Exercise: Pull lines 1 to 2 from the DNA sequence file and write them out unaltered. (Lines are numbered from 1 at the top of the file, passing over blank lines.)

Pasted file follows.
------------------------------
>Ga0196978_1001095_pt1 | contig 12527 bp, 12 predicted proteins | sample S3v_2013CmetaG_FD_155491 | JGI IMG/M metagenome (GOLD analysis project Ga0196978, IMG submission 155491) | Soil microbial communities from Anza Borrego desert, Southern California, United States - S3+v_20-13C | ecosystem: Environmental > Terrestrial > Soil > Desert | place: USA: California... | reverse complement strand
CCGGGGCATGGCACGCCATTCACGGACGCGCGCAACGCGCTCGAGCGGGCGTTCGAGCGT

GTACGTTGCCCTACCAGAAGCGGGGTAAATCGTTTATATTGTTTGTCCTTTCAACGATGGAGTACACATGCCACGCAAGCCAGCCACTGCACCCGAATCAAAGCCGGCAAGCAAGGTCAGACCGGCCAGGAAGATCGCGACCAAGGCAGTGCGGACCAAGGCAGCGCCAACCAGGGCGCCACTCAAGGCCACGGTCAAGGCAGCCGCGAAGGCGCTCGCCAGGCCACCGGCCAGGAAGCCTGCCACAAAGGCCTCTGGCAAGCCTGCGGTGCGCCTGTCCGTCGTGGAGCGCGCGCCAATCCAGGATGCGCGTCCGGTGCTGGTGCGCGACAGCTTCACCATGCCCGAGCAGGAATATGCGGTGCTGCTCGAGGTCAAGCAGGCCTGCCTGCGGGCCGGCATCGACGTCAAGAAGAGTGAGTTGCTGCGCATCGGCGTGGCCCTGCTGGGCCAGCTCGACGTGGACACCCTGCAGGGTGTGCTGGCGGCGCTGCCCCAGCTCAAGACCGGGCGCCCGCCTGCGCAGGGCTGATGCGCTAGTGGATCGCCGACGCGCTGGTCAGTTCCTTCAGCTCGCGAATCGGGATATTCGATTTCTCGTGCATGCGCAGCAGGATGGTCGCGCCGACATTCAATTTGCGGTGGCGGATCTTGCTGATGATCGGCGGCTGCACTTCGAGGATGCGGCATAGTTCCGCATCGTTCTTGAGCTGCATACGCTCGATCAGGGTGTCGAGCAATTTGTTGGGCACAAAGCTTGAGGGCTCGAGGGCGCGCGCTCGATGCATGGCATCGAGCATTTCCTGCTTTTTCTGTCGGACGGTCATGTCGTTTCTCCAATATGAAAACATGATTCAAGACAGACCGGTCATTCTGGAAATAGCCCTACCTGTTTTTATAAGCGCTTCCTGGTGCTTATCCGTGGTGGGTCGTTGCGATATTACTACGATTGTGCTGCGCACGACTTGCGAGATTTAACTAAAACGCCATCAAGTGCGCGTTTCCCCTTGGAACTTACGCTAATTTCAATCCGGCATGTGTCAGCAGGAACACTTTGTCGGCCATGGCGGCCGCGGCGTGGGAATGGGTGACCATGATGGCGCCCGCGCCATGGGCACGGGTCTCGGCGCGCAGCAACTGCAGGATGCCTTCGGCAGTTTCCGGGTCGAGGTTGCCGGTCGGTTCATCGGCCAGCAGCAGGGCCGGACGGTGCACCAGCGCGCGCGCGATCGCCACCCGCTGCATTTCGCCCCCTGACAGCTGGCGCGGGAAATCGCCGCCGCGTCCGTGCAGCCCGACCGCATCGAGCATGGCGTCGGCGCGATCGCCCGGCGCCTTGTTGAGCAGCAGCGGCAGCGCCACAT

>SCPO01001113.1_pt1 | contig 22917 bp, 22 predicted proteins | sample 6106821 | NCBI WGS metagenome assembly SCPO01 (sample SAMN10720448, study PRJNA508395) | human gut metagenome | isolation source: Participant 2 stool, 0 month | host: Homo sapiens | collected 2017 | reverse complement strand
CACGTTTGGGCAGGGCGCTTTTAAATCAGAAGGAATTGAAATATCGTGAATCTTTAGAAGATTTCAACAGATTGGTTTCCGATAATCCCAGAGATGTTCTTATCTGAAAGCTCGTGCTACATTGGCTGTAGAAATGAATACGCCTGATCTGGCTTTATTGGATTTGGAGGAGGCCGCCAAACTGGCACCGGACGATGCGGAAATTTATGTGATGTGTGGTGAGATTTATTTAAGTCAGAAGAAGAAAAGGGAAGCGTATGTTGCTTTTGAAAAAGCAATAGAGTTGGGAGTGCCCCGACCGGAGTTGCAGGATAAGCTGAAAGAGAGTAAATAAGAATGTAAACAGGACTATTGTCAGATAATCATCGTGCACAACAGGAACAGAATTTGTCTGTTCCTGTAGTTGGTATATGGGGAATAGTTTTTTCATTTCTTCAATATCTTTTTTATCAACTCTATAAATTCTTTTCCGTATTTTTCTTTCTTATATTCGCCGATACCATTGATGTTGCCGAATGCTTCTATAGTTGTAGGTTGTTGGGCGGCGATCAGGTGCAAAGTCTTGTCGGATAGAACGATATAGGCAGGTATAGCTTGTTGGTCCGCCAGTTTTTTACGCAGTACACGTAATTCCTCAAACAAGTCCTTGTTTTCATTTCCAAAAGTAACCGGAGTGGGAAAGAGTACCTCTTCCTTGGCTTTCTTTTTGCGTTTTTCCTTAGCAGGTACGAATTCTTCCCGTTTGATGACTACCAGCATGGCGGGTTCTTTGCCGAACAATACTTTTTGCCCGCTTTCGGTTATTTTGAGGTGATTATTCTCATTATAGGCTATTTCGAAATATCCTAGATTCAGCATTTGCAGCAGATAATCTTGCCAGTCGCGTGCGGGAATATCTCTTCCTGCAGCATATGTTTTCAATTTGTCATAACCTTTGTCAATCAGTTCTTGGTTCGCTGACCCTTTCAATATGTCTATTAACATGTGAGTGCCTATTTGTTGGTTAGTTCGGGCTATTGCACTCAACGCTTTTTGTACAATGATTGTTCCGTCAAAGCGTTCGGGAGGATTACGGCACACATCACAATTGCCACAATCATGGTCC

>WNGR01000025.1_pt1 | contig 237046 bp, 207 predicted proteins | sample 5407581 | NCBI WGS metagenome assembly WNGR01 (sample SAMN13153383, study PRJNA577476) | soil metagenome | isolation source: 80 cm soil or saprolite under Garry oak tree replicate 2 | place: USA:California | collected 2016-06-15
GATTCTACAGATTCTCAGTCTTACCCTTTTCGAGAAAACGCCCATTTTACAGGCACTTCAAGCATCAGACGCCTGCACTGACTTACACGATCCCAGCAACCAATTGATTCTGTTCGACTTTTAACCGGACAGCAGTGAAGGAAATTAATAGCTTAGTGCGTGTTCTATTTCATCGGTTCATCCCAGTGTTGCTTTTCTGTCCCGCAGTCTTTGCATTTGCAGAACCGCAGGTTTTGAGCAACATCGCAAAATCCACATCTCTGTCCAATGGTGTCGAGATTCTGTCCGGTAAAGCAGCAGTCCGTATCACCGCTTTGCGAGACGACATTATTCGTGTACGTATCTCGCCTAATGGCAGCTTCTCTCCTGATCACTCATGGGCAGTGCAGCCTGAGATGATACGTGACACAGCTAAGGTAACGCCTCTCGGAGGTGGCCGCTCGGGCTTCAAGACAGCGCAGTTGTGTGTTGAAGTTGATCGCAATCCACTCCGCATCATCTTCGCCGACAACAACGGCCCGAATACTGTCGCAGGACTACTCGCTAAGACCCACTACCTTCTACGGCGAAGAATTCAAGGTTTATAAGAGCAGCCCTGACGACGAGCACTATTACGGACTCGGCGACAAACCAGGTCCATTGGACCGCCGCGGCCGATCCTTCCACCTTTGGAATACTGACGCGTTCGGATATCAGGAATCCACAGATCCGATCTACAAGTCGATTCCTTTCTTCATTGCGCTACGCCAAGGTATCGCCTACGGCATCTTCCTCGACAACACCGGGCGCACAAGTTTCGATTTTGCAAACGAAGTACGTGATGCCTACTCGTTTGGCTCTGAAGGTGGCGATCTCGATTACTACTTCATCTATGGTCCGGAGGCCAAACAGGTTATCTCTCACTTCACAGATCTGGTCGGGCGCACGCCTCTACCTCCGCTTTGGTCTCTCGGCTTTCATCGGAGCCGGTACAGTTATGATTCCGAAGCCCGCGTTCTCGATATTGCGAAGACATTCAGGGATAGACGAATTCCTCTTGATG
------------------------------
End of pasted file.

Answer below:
>Ga0196978_1001095_pt1 | contig 12527 bp, 12 predicted proteins | sample S3v_2013CmetaG_FD_155491 | JGI IMG/M metagenome (GOLD analysis project Ga0196978, IMG submission 155491) | Soil microbial communities from Anza Borrego desert, Southern California, United States - S3+v_20-13C | ecosystem: Environmental > Terrestrial > Soil > Desert | place: USA: California... | reverse complement strand
CCGGGGCATGGCACGCCATTCACGGACGCGCGCAACGCGCTCGAGCGGGCGTTCGAGCGT